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Workers’ Compensation Claim or Wrongful Termination Suit—Take Your Pick

Toby Graham /
two arrows on wood with feet standing in middle

What would you rather deal with: a workers’ compensation claim or a wrongful termination lawsuit?

An automotive dealership in Illinois appears to have chosen the latter. Well, perhaps “chosen” is the wrong word—the company probably didn’t opt for a legal battle, but it’s not clear they took many steps to avoid one, either.

The Madison County Record reports that a woman is suing her former employer, Tri Ford Inc., for allegedly firing after she suggested the possibility of filing a workers’ compensation claim. Prior to her termination, Chelsea Marinacci had been diagnosed with carpal tunnel syndrome. She contends that within a week of discussing the issue and a workers’ compensation claim, she was let go. The lawsuit goes on to state that Tri Ford did not provide a reason or termination paperwork.

Now, Marinacci is seeking $50,000 in compensatory damages, as well as roughly half a million dollars in punitive damages.

Although there are details about the case we don’t yet know, employers looking to avoid a similar lawsuit can glean a few general takeaways:

  • Have an open dialogue with employees about possible workers’ compensation claims.
    Contrary to what many employers believe, open communication about workers’ compensation tends to discourage rather than encourage claims. When someone mentions a medical issue, demonstrate that you value the employee and care about their well-being. A sympathetic ear can make a big difference in avoiding a claim or lawsuit.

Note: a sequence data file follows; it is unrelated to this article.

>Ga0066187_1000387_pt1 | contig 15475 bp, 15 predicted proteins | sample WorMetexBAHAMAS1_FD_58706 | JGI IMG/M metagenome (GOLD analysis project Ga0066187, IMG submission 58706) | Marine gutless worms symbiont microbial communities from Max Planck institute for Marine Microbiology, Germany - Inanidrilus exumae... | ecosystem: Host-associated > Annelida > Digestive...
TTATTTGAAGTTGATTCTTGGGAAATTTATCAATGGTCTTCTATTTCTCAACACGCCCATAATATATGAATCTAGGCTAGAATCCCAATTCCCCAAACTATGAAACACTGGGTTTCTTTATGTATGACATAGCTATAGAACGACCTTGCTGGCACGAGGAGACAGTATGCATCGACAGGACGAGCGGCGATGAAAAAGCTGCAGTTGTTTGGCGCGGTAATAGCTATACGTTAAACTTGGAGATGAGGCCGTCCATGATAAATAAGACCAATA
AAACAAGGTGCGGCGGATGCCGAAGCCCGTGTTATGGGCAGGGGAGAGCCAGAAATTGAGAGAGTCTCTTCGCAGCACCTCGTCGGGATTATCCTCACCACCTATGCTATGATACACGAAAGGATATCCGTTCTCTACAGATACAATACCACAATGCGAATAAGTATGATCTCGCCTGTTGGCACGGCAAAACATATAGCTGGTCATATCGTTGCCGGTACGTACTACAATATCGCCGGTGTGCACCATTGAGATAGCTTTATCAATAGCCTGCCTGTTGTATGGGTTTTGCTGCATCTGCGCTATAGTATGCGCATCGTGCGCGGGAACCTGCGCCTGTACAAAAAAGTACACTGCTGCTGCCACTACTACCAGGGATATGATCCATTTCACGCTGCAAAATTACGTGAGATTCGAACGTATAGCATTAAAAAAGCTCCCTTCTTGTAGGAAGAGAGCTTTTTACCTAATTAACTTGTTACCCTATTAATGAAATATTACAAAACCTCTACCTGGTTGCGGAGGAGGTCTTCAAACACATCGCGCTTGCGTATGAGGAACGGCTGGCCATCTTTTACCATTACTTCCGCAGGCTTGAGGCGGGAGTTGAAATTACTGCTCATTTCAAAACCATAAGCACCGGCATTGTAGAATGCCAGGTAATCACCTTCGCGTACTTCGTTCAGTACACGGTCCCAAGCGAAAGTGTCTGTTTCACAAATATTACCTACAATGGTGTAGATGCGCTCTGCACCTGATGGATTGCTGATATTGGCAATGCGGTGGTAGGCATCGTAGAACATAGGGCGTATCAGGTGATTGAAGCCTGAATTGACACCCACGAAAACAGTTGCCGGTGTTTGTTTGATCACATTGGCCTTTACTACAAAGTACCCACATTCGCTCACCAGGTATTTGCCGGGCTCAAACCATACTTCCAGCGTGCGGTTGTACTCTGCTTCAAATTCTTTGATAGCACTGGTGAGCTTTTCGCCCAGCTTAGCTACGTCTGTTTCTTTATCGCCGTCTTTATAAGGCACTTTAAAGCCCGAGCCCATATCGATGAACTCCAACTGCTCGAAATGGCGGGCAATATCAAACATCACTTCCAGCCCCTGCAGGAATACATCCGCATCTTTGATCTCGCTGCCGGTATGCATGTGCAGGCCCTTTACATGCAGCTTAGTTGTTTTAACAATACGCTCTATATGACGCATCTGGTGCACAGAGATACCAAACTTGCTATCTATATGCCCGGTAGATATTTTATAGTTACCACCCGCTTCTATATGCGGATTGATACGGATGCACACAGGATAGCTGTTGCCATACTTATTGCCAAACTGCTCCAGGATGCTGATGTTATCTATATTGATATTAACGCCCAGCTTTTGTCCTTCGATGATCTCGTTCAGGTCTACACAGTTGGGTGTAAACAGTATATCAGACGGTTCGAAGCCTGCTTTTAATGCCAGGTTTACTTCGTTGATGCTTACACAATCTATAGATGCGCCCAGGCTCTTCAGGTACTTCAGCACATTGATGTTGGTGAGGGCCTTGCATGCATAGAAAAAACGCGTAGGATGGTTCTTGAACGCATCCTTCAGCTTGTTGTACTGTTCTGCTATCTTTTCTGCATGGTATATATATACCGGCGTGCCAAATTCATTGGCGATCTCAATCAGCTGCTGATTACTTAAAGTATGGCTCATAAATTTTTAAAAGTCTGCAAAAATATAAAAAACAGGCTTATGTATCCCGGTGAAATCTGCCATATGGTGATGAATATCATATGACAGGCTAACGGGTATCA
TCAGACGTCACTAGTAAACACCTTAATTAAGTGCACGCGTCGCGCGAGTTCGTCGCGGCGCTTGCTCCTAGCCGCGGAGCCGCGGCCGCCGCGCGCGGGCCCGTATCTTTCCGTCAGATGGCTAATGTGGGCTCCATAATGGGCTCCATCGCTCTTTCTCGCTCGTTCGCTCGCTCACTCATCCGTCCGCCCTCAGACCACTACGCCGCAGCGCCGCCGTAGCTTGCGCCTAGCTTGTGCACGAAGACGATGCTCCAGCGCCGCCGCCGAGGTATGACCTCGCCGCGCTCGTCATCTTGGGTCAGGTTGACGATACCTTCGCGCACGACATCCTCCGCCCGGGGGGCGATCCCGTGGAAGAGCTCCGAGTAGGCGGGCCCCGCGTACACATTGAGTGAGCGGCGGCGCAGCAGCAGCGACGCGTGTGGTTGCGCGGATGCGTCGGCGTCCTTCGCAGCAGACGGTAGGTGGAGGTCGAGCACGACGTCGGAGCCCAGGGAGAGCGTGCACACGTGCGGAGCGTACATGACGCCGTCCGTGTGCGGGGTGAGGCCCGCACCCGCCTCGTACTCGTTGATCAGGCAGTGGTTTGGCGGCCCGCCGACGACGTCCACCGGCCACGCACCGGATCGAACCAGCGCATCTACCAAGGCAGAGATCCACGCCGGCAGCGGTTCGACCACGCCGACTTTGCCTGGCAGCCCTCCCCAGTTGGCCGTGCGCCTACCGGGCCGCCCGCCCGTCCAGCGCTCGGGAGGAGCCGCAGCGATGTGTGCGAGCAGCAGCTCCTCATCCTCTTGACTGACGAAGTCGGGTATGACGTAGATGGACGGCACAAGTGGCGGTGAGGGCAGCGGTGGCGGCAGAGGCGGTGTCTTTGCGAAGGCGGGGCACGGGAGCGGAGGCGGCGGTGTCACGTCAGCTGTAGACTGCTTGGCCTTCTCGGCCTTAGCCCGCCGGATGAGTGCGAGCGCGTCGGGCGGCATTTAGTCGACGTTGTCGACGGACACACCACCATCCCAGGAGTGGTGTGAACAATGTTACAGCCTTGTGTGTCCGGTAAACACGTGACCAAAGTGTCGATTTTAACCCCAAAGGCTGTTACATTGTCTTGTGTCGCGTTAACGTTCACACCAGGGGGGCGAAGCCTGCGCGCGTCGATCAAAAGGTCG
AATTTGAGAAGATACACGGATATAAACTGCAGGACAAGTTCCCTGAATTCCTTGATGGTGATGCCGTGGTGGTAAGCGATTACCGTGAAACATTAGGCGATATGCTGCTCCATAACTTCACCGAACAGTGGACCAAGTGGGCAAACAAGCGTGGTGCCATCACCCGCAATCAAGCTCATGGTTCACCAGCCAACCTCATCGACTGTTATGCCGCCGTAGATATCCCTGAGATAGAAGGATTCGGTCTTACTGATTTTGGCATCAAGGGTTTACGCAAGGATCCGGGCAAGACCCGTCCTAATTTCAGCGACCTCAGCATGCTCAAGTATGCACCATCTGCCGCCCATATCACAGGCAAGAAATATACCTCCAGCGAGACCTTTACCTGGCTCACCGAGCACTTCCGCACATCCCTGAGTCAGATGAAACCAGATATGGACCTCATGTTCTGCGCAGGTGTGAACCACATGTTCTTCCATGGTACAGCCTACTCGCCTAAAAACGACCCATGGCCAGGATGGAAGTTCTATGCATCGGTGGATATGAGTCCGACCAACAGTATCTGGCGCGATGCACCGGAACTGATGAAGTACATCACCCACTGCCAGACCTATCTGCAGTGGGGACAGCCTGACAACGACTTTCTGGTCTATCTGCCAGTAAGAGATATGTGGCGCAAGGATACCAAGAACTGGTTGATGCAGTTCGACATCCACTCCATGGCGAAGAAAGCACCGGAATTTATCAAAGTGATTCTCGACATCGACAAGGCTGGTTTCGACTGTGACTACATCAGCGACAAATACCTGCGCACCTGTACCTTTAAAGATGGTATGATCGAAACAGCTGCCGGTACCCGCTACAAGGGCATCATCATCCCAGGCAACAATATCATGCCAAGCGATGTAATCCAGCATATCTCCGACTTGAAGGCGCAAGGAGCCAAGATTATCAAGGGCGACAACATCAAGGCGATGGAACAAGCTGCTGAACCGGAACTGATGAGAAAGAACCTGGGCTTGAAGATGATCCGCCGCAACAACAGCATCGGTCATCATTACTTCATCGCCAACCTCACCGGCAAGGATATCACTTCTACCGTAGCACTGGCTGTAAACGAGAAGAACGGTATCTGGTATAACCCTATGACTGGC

• Discuss the workers’ compensation process with the employee, so they are fully informed and know what to expect.
    Employers are generally required to provide information about workers’ compensation once a claim is filed, but there’s no reason to wait until then to cultivate trust and transparency around the topic.
  • Document all meetings, medical reports, and correspondences, as well as any medically-related absences the employee has taken.
    The more you document, the better prepared you’ll be in the event of a legal dispute.
  • If you terminate an employee, be sure you are on safe legal ground for the termination.
    Plan ahead—work with your legal counsel to review cases that could be viewed as non-compliant with federal and state laws.
  • Be sure to keep detailed records whenever you terminate an employee. Documentation proves that termination was made for a good cause, and that all managers are trained on lawful termination procedures.

Terminating an employee is never easy. But if you’re not careful, a bad day can develop into something much worse. Learn HR experts’ tips for handling “the talk” effectively and with minimal liability.

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